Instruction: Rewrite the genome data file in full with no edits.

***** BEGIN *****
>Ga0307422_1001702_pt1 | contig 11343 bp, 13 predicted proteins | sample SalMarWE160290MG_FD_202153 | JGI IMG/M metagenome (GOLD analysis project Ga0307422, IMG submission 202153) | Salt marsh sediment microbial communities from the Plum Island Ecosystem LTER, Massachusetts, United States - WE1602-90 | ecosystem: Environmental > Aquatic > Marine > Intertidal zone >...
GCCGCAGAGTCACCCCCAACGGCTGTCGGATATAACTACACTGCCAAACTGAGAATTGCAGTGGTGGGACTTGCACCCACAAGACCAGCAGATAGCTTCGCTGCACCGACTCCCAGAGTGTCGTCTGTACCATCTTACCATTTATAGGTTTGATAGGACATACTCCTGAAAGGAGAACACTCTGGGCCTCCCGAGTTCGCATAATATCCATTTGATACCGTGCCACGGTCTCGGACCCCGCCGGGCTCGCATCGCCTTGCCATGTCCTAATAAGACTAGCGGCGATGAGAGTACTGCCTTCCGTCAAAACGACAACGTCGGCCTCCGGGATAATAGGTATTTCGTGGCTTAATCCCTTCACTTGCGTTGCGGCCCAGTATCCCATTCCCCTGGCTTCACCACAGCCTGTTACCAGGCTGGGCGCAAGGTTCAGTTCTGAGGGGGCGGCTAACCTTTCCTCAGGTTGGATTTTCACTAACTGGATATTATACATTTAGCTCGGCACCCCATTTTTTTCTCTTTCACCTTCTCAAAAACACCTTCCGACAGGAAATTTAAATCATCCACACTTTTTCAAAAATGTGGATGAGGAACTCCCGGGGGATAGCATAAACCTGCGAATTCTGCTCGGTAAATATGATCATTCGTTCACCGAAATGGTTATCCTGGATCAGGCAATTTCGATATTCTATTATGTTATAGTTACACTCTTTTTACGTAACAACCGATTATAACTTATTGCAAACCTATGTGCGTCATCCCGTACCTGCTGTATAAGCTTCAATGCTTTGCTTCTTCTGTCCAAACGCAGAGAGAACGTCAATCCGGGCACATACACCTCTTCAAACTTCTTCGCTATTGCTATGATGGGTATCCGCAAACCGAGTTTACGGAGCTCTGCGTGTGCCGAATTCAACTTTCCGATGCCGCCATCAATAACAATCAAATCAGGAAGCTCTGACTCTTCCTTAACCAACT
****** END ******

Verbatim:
>Ga0307422_1001702_pt1 | contig 11343 bp, 13 predicted proteins | sample SalMarWE160290MG_FD_202153 | JGI IMG/M metagenome (GOLD analysis project Ga0307422, IMG submission 202153) | Salt marsh sediment microbial communities from the Plum Island Ecosystem LTER, Massachusetts, United States - WE1602-90 | ecosystem: Environmental > Aquatic > Marine > Intertidal zone >...
GCCGCAGAGTCACCCCCAACGGCTGTCGGATATAACTACACTGCCAAACTGAGAATTGCAGTGGTGGGACTTGCACCCACAAGACCAGCAGATAGCTTCGCTGCACCGACTCCCAGAGTGTCGTCTGTACCATCTTACCATTTATAGGTTTGATAGGACATACTCCTGAAAGGAGAACACTCTGGGCCTCCCGAGTTCGCATAATATCCATTTGATACCGTGCCACGGTCTCGGACCCCGCCGGGCTCGCATCGCCTTGCCATGTCCTAATAAGACTAGCGGCGATGAGAGTACTGCCTTCCGTCAAAACGACAACGTCGGCCTCCGGGATAATAGGTATTTCGTGGCTTAATCCCTTCACTTGCGTTGCGGCCCAGTATCCCATTCCCCTGGCTTCACCACAGCCTGTTACCAGGCTGGGCGCAAGGTTCAGTTCTGAGGGGGCGGCTAACCTTTCCTCAGGTTGGATTTTCACTAACTGGATATTATACATTTAGCTCGGCACCCCATTTTTTTCTCTTTCACCTTCTCAAAAACACCTTCCGACAGGAAATTTAAATCATCCACACTTTTTCAAAAATGTGGATGAGGAACTCCCGGGGGATAGCATAAACCTGCGAATTCTGCTCGGTAAATATGATCATTCGTTCACCGAAATGGTTATCCTGGATCAGGCAATTTCGATATTCTATTATGTTATAGTTACACTCTTTTTACGTAACAACCGATTATAACTTATTGCAAACCTATGTGCGTCATCCCGTACCTGCTGTATAAGCTTCAATGCTTTGCTTCTTCTGTCCAAACGCAGAGAGAACGTCAATCCGGGCACATACACCTCTTCAAACTTCTTCGCTATTGCTATGATGGGTATCCGCAAACCGAGTTTACGGAGCTCTGCGTGTGCCGAATTCAACTTTCCGATGCCGCCATCAATAACAATCAAATCAGGAAGCTCTGACTCTTCCTTAACCAACT